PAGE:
After 2 summers of that move up to a trailer boat like a Holder 20 or a Catalina 22 for a year and start doing overnight and long weekend trips
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Old 27-11-2011, 20:35   #38
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Re: Is 'this' Plain Crazy ?!

...and by the time you do all that, you might well be 60, all the baby boomers will be long dead and gone, your kid will be in high school and sucked into the consumer world and will not want to go.

But - HEY! - boats will be even cheaper than they are now with all the baby boomers gone and no young ones wanting to sail!
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Old 27-11-2011, 21:33   #39
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Quote:
Originally Posted by The Cooks
Thanks for all your comments and advice, if the realism of the plan took me 5 years it wouldn't be a problem. I would not risk my family members if I weren't competent in sailing no matter how long it takes, we are off to caribbean in febuary so we are going to look into the charter holidays whilst we are down there, my first priority of course is my family so we must all enjoy sailing or its a no go situation. I agree there's not many sailboats for sale in Saskatchewan but I travel quite a bit with work and I could organize to get to the places where I need to if I was serious about a boat. We have had many offshore trips for seafishing as we are from the uk and we always loved it out on the water and just want more,anyway I will stop rambling on and once again I do not think anyone rude and appreciate the feedback. Thanks...chris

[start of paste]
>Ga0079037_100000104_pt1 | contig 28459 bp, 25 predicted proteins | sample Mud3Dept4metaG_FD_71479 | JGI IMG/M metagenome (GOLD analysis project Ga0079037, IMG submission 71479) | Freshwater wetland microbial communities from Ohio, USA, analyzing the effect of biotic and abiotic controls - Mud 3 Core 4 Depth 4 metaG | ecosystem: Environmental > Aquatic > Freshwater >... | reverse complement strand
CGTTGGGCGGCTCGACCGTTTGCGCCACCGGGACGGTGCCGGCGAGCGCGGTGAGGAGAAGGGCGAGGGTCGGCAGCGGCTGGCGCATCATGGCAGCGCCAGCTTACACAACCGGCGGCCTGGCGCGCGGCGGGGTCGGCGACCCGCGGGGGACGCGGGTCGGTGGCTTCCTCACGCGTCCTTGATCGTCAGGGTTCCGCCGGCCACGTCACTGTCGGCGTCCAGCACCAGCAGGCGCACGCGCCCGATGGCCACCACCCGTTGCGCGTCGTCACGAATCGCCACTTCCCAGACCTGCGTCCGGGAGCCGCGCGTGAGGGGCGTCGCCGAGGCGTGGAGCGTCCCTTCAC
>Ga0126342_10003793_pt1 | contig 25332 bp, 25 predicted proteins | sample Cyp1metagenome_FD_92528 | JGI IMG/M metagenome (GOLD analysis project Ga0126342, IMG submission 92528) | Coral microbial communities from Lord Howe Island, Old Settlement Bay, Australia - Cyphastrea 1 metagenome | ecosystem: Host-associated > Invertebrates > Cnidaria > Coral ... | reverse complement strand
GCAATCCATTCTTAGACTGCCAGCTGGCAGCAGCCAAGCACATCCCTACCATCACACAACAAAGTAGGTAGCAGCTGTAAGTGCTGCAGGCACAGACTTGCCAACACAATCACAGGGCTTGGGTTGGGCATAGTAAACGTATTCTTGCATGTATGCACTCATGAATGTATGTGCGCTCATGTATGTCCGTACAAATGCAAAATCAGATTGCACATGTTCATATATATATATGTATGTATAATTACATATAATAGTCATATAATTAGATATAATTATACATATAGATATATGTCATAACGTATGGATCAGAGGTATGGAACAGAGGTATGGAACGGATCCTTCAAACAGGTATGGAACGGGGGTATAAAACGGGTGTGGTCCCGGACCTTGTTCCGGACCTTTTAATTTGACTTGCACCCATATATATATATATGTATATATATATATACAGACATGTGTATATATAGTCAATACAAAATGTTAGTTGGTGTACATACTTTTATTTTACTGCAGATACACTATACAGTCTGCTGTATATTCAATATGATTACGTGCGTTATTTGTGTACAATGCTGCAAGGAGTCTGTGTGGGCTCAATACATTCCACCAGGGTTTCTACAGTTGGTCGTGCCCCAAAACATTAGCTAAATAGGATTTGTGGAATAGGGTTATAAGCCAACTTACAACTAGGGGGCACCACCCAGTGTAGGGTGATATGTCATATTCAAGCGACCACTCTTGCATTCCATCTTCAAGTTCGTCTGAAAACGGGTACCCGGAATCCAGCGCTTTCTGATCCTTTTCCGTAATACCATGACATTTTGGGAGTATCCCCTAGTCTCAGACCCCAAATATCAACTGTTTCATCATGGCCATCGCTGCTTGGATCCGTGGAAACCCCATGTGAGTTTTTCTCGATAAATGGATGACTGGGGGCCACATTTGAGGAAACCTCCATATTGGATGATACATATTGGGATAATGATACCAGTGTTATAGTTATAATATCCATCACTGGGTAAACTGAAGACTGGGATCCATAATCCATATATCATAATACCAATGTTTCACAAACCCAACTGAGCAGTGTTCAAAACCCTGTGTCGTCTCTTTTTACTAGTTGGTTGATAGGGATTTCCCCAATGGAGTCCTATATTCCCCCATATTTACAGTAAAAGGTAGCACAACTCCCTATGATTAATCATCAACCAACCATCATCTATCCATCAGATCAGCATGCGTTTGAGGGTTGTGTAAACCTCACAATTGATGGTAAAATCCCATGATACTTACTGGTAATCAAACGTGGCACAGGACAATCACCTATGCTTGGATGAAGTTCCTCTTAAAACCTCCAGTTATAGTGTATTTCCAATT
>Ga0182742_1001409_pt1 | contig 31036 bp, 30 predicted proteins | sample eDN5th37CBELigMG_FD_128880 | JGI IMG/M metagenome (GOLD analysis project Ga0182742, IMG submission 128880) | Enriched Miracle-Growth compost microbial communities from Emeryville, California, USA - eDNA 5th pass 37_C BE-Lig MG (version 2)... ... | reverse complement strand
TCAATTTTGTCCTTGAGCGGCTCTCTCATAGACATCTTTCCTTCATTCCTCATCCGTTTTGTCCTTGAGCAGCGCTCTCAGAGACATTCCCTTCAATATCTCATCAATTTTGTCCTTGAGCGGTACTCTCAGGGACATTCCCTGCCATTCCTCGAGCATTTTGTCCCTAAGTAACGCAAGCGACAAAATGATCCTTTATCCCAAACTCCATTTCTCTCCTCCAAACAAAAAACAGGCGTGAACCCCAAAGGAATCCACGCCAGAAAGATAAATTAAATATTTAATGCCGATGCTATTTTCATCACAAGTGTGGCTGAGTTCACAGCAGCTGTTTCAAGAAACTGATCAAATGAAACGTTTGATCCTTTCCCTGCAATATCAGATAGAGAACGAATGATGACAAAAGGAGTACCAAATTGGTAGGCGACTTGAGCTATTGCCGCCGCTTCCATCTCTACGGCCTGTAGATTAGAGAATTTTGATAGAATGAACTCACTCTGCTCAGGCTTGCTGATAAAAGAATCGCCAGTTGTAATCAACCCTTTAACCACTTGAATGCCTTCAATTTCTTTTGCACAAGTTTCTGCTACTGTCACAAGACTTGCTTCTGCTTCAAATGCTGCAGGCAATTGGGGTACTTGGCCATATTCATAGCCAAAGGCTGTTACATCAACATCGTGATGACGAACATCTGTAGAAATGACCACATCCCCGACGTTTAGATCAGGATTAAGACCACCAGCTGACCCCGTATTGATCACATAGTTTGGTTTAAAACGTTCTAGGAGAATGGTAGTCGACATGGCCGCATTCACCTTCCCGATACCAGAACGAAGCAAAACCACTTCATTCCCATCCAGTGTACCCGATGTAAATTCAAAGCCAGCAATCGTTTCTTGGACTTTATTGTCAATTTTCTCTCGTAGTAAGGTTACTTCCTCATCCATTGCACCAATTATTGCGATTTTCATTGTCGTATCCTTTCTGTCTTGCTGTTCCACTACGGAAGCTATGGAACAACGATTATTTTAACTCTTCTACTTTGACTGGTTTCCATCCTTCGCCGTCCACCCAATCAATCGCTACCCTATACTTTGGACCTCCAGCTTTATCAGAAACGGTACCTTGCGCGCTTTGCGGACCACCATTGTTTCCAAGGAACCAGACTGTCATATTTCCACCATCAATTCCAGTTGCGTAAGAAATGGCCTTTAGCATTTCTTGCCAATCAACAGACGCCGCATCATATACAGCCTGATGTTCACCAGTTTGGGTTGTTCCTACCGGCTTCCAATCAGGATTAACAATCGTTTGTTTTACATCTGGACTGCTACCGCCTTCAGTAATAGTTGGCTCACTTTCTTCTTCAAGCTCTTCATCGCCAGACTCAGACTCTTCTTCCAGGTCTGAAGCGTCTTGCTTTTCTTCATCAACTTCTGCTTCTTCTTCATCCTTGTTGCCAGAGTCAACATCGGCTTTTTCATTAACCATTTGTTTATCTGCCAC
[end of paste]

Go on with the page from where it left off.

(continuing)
Friends of mine found an ASA 102/103(?) liveabord course. 5 days on water as a couple with a skipper/teacher. I thought this was a great idea.

After that I think the experience falls into three categories. Physical, mental and practical.

Physical - this is the sailing the boat part. In observing my brother who just moved aboard with little experience, here is my opinion. Maneuvering the boat under power - spend time doing this, almost no one does, so docking becomes a fire drill. Know what happens when the boat runs out of steering way. Does wind take over, does curreent take over? How crappy does she go astern. How fast does she accelerate in forward and reverse? How quickly does she slow down from 4 knots to zero with no reverse thrust. Find a mooring ball and deep water and spend a tank of diesel maneuviring to the ball at different wind and current angles. Practice doing 360 turns, prop walk turns, three point turns and straight uturns. Know how to maneuver the boat slowly, safely and in control. This is all about docking. The crew should be able to step off the boat with docklines and the boat is inches from the dock and stationary. I see lots of skippers say, "ok, whe we get close, jump ashore, get the stern line on the bollard and take a coupe of wraps quickly to stop the boat - BS!